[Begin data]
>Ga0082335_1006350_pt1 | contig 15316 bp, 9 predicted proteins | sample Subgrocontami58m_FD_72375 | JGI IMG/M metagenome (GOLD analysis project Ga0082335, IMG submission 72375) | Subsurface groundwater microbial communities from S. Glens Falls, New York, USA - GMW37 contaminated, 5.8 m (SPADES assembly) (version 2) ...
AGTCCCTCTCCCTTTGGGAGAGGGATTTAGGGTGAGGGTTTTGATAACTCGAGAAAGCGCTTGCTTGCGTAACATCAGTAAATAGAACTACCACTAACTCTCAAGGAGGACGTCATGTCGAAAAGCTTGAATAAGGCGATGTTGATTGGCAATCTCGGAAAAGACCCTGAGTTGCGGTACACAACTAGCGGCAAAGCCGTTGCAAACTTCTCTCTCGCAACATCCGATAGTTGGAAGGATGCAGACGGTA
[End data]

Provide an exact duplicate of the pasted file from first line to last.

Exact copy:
>Ga0082335_1006350_pt1 | contig 15316 bp, 9 predicted proteins | sample Subgrocontami58m_FD_72375 | JGI IMG/M metagenome (GOLD analysis project Ga0082335, IMG submission 72375) | Subsurface groundwater microbial communities from S. Glens Falls, New York, USA - GMW37 contaminated, 5.8 m (SPADES assembly) (version 2) ...
AGTCCCTCTCCCTTTGGGAGAGGGATTTAGGGTGAGGGTTTTGATAACTCGAGAAAGCGCTTGCTTGCGTAACATCAGTAAATAGAACTACCACTAACTCTCAAGGAGGACGTCATGTCGAAAAGCTTGAATAAGGCGATGTTGATTGGCAATCTCGGAAAAGACCCTGAGTTGCGGTACACAACTAGCGGCAAAGCCGTTGCAAACTTCTCTCTCGCAACATCCGATAGTTGGAAGGATGCAGACGGTA